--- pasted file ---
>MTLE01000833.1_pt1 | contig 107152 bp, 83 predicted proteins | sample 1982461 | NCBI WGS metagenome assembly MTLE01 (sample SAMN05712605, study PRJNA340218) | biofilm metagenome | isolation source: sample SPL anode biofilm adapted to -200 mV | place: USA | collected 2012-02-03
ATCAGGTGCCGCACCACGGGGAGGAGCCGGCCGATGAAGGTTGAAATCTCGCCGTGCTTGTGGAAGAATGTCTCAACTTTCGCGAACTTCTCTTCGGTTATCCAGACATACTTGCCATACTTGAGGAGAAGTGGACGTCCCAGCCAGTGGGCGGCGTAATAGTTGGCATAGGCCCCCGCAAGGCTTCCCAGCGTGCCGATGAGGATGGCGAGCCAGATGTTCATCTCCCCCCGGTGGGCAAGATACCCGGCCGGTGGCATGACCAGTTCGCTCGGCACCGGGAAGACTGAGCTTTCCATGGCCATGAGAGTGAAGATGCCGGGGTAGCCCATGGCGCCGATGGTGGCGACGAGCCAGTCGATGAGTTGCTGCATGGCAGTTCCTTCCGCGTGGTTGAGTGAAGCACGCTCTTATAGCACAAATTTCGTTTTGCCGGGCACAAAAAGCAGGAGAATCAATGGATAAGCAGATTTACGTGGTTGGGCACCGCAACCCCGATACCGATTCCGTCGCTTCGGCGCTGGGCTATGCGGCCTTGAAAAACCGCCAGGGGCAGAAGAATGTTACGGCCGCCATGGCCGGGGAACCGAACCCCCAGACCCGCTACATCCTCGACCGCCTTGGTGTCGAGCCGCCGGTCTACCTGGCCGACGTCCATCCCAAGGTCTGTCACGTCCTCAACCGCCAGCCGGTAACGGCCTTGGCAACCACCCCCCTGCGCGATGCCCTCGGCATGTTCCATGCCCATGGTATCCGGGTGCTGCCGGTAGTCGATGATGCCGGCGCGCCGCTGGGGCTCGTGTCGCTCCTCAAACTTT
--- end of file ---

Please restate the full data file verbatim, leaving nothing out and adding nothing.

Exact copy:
>MTLE01000833.1_pt1 | contig 107152 bp, 83 predicted proteins | sample 1982461 | NCBI WGS metagenome assembly MTLE01 (sample SAMN05712605, study PRJNA340218) | biofilm metagenome | isolation source: sample SPL anode biofilm adapted to -200 mV | place: USA | collected 2012-02-03
ATCAGGTGCCGCACCACGGGGAGGAGCCGGCCGATGAAGGTTGAAATCTCGCCGTGCTTGTGGAAGAATGTCTCAACTTTCGCGAACTTCTCTTCGGTTATCCAGACATACTTGCCATACTTGAGGAGAAGTGGACGTCCCAGCCAGTGGGCGGCGTAATAGTTGGCATAGGCCCCCGCAAGGCTTCCCAGCGTGCCGATGAGGATGGCGAGCCAGATGTTCATCTCCCCCCGGTGGGCAAGATACCCGGCCGGTGGCATGACCAGTTCGCTCGGCACCGGGAAGACTGAGCTTTCCATGGCCATGAGAGTGAAGATGCCGGGGTAGCCCATGGCGCCGATGGTGGCGACGAGCCAGTCGATGAGTTGCTGCATGGCAGTTCCTTCCGCGTGGTTGAGTGAAGCACGCTCTTATAGCACAAATTTCGTTTTGCCGGGCACAAAAAGCAGGAGAATCAATGGATAAGCAGATTTACGTGGTTGGGCACCGCAACCCCGATACCGATTCCGTCGCTTCGGCGCTGGGCTATGCGGCCTTGAAAAACCGCCAGGGGCAGAAGAATGTTACGGCCGCCATGGCCGGGGAACCGAACCCCCAGACCCGCTACATCCTCGACCGCCTTGGTGTCGAGCCGCCGGTCTACCTGGCCGACGTCCATCCCAAGGTCTGTCACGTCCTCAACCGCCAGCCGGTAACGGCCTTGGCAACCACCCCCCTGCGCGATGCCCTCGGCATGTTCCATGCCCATGGTATCCGGGTGCTGCCGGTAGTCGATGATGCCGGCGCGCCGCTGGGGCTCGTGTCGCTCCTCAAACTTT